My Week in Books – 23rd January 2022

MyWeekinBooksOn What Cathy Read Next last week

Monday – I published my review of Red Is My Heart by Antoine Laurain with illustrations by Le Sonneur

Tuesday – This week’s Top Ten Tuesday topic was 2021 Releases I Was Excited To Read But Didn’t Get To.

Wednesday – I published my review of Before We Grow Old by Clare Swatman as part of the blog tour. And WWW Wednesday is my weekly opportunity to share what I’ve just read, what I’m currently reading and what I plan to read next… and to take a peek at what others are reading. 

Thursday – Another day, another reading challenge! I published my sign-up post for the Bookbloggers 2022 Fiction Reading Challenge

Friday – I shared my review of Resistance – Book 1 Liberty by Eilidh McGinness as part of the blog tour. 

Saturday – I published my review of historical novel, The Queen’s Lady by Joanna Hickson.

As always, thanks to everyone who has liked, commented on or shared my blog posts on social media.


New arrivals

Crow CourtCrow Court by Andy Charman (eARC, Unbound)

Spring, 1840. In the Dorset market town of Wimborne Minster, a young choirboy drowns himself. Soon after, the choirmaster – a belligerent man with a vicious reputation – is found murdered, in a discovery tainted as much by relief as it is by suspicion. The gaze of the magistrates falls on four local men, whose decisions will reverberate through the community for years to come.

So begins the chronicle of Crow Court, unravelling over fourteen delicately interwoven episodes, the town of Wimborne their backdrop: a young gentleman and his groom run off to join the army; a sleepwalking cordwainer wakes on his wife’s grave; desperate farmhands emigrate. We meet the composer with writer’s block; the smuggler; a troupe of actors down from London; and old Art Pugh, whose impoverished life has made him hard to amuse.

Meanwhile, justice waits…

The BirdcageThe Birdcage by Eve Chase (eARC, Michael Joseph via NetGalley)

Some secrets need to be set free…

When half-sisters Kat, Flossie and Lauren are unexpectedly summoned to Rock Point, the remote Cornish house where they spent their childhood summers, it is the first time they have been there together since their artist father painted them in the celebrated Girls and Birdcage. Since then they have drifted apart into wildly different lives, each one determined to forget the fateful summer of twenty years ago.

But when they arrive at Rock Point it is clear they are not alone. Someone is lurking in the shadows, watching their every move. Someone who remembers what they did, and has been waiting for their return.

As the events of that summer rise closer to the surface, will the three sisters escape unscathed for a second time? Or are some secrets too powerful to remain under lock and key?

Dark Tides by Philippa Gregory (Simon & Schuster)

Midsummer Eve 1670. Two unexpected visitors arrive at a shabby warehouse on the south side of the River Thames. The first is a wealthy man hoping to find the lover he deserted twenty-one years before. James Avery has everything to offer, including the favour of the newly restored King Charles II, and he believes that the warehouse’s poor owner Alinor has the one thing his money cannot buy – his son and heir.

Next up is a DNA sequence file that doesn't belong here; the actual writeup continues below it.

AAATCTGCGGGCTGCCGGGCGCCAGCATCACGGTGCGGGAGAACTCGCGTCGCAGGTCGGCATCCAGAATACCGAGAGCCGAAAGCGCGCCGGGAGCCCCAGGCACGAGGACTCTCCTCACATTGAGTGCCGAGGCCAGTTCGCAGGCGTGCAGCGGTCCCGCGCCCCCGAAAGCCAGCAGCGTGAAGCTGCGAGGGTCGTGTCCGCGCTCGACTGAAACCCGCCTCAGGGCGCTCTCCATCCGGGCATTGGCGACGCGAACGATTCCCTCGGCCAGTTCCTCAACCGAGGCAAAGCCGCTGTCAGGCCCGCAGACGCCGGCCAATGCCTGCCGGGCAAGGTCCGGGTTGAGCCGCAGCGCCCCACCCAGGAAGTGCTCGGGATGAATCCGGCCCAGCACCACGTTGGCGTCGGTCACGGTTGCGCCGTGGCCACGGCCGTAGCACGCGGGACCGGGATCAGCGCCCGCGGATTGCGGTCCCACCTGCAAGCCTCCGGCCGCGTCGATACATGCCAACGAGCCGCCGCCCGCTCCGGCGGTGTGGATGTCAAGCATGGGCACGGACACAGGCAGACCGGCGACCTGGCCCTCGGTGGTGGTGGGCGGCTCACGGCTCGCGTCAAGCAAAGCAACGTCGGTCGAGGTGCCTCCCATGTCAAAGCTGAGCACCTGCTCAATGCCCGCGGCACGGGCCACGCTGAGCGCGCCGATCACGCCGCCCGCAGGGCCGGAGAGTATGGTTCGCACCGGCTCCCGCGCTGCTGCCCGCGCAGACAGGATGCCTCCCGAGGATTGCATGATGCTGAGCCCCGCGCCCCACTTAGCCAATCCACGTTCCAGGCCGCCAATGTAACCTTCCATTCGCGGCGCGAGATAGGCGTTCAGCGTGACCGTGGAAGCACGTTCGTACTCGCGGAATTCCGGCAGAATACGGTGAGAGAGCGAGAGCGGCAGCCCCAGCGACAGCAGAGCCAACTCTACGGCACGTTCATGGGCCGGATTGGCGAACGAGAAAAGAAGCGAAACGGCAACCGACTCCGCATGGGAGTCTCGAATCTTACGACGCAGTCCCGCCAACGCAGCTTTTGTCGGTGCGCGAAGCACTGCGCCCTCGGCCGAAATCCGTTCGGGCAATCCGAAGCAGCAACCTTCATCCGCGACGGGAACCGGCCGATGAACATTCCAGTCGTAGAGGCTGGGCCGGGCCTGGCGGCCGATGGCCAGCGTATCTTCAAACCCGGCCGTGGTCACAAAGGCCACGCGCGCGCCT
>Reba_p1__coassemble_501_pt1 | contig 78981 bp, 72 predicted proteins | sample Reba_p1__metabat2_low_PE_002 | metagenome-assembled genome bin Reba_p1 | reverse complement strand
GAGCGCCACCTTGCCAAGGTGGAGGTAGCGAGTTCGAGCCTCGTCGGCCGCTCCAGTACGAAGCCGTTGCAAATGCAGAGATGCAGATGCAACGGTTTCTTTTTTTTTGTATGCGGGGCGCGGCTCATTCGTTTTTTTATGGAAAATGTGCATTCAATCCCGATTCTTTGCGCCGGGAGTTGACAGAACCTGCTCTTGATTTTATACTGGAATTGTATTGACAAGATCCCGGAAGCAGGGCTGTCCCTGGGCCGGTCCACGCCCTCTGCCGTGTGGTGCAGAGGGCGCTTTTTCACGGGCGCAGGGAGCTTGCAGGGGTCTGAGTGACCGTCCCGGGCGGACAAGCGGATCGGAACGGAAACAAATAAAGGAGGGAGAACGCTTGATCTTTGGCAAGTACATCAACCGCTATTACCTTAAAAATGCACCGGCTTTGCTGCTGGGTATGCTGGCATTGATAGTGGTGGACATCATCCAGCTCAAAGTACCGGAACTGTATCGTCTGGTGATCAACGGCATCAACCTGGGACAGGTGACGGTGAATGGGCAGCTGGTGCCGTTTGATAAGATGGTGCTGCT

The second visitor is a beautiful widow from Venice in deepest mourning. She claims Alinor as her mother-in-law and has come to tell Alinor that her son Rob has drowned in the dark tides of the Venice lagoon. Alinor writes to her brother Ned, newly arrived in faraway New England and trying to make a life between the worlds of the English newcomers and the American Indians as they move toward inevitable war. Alinor tells him that she knows – without doubt – that her son is alive and the widow is an imposter.

Set in the poverty and glamour of Restoration London, in the golden streets of Venice, and on the tensely contested frontier of early America, this is a novel of greed and desire: for love, for wealth, for a child, and for home.

Circus of Wonders Dark Tides

Circus of Wonders by Elizabeth Macneal (Picador)

1866. In a coastal village in southern England, Nell picks violets for a living. Set apart by her community because of the birthmarks that speckle her skin, Nell’s world is her beloved brother and devotion to the sea.

But when Jasper Jupiter’s Circus of Wonders arrives in the village, Nell is kidnapped. Her father has sold her, promising Jasper Jupiter his very own leopard girl. It is the greatest betrayal of Nell’s life, but as her fame grows, and she finds friendship with the other performers and Jasper’s gentle brother Toby, she begins to wonder if joining the show is the best thing that has ever happened to her.

In London, newspapers describe Nell as the eighth wonder of the world. Figurines are cast in her image, and crowds rush to watch her soar through the air. But who gets to tell Nell’s story? What happens when her fame threatens to eclipse that of the showman who bought her? And as she falls in love with Toby, can he detach himself from his past and the terrible secret that binds him to his brother?

Moving from the pleasure gardens of Victorian London to the battle-scarred plains of the Crimea, Circus of Wonders is an astonishing story about power and ownership, fame and the threat of invisibility. 

A Terrible KindnessA Terrible Kindness by Jo Browning Wroe (Faber & Faber)